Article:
There are education systems where recruitment and selection practices could be strengthened to increase accountability and transparency and improve the quality of teachers recruited. Some partner countries have designed and implemented interventions that result in merit-based selection of teachers, which could be evaluated to identify and share practices that attract and retain the teachers who teach most effectively. There is also potential to develop innovative solutions to use effective leaders and teachers differently and more effectively in contexts where there is high-teacher shortage (including in fragile and conflict-affected areas).

3. Supporting teacher accountability, incentives and rewards

Sharing of practices for expanding professionalism and motivating teachers at scale along with a review of current evidence could be supported through KIX. Additionally, there is potential to identify or pilot innovative solutions to address issues related to accountability, incentives and rewards.

4. Supporting teacher preparation and professional learning

Low levels of subject-specific knowledge and effective pedagogy are areas where teachers require support in most partner countries. The evidence for what works at scale to rapidly improve subject knowledge and how to support teachers effectively to improve classroom practice is growing. The challenge is now how to implement effective models of teacher professional learning at scale and monitor the impact they have on learning.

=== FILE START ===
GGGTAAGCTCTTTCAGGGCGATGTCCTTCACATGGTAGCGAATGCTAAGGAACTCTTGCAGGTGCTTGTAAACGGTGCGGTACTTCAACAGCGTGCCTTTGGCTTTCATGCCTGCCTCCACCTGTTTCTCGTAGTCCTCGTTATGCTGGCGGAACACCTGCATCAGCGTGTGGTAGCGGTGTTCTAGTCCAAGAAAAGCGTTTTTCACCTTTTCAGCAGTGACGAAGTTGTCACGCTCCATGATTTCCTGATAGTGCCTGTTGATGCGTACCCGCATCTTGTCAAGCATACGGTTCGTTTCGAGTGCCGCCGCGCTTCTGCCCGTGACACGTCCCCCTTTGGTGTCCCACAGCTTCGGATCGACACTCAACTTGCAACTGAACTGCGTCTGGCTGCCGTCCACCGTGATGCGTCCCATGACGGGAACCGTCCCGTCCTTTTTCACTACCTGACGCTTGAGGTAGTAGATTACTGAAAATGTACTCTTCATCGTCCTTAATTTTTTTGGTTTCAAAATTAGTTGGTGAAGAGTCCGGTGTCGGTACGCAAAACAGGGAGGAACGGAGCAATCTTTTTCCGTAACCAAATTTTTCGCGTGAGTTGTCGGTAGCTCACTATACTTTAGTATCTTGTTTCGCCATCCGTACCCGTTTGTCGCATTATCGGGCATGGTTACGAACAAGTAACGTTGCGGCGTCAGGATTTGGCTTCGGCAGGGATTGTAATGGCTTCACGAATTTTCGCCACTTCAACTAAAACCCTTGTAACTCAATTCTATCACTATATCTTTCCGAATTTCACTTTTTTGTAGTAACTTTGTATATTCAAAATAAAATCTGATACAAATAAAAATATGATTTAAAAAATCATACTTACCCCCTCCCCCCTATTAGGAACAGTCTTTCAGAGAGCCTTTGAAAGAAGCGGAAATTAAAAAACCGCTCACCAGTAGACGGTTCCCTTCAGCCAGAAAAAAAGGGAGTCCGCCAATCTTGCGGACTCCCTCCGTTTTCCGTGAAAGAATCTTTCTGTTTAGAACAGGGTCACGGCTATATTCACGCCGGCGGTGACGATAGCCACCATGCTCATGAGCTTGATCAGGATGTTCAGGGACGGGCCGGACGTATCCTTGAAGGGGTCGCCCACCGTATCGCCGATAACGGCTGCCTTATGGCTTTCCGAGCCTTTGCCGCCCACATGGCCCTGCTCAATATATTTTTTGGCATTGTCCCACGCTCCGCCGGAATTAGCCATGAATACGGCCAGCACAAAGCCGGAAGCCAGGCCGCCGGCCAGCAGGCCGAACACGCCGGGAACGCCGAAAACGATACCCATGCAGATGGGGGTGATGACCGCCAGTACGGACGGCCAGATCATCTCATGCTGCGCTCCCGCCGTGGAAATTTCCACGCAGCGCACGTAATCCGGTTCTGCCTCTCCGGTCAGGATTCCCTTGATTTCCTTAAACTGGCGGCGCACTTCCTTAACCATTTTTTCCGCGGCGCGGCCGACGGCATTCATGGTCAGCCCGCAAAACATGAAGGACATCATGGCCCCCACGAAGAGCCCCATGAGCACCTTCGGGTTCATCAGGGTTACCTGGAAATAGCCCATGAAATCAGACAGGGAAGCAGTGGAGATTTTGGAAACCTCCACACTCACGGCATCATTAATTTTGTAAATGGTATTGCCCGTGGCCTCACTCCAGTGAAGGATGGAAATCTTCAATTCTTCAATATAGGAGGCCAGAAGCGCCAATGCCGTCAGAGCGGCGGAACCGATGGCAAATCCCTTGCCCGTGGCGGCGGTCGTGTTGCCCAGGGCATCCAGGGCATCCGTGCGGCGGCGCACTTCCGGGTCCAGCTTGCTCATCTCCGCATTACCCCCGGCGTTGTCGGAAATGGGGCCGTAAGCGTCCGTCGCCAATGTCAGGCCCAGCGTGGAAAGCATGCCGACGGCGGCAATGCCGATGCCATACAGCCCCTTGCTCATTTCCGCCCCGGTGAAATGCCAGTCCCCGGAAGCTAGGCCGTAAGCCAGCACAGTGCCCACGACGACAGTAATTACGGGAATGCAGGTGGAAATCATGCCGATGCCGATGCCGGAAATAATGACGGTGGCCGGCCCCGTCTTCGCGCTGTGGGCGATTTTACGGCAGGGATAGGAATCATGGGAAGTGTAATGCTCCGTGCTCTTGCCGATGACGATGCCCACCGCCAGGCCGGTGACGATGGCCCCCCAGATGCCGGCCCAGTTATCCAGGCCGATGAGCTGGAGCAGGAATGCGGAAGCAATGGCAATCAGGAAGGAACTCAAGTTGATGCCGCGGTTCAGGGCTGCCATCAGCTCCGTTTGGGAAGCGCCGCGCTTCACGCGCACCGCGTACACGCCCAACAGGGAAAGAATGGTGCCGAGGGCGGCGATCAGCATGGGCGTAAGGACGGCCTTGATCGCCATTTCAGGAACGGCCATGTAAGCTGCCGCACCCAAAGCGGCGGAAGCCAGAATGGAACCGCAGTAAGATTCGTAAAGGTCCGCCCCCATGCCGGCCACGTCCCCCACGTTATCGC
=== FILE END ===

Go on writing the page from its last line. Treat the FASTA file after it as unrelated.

5. Supporting enabling school and system factors for effective teaching

School-based factors, including culture and leadership, are key elements in facilitating effective teaching. In low resource contexts some partner countries have managed to work on these factors and others could benefit from the transfer of knowledge and practices that work. With regards to teacher development, school-based solutions have been tried in different contexts, with room for more innovation. This would be an important area of study, especially for investing in sustainable models for teacher development.

6. Supporting finance, planning and deployment

Investment through KIX could learn from countries that have designed and implemented interventions to address technical and political barriers. With deployment of teachers in areas where they are needed the most remaining a persistent challenge, there is a need to explore solutions and innovations that sustainably attract, incentivize and retain the best teachers to the locations and grades where they are needed the most.

As the proposals for the KIX global call are submitted by October 1st - and the regional grant proposals in April/May 2020 – it will be exciting to see how KIX investments provide opportunities for tangible capacity development, research support, and innovative practices to help countries improve the quality of teaching and effectiveness of teachers.

Additionally, the KIX Regional Hubs will provide an opportunity for countries to learn from their peers on innovative approaches that have improved teaching standards and accelerated students’ progress in learning.

Read the other blogs in this series:

  1. What GPE does to strengthen early childhood care and education
  2. Strengthening data systems through investing in knowledge and innovation
  3. How to improve education quality? Make learning assessment systems better
  4. What we need to know and do to make education fairer and more inclusive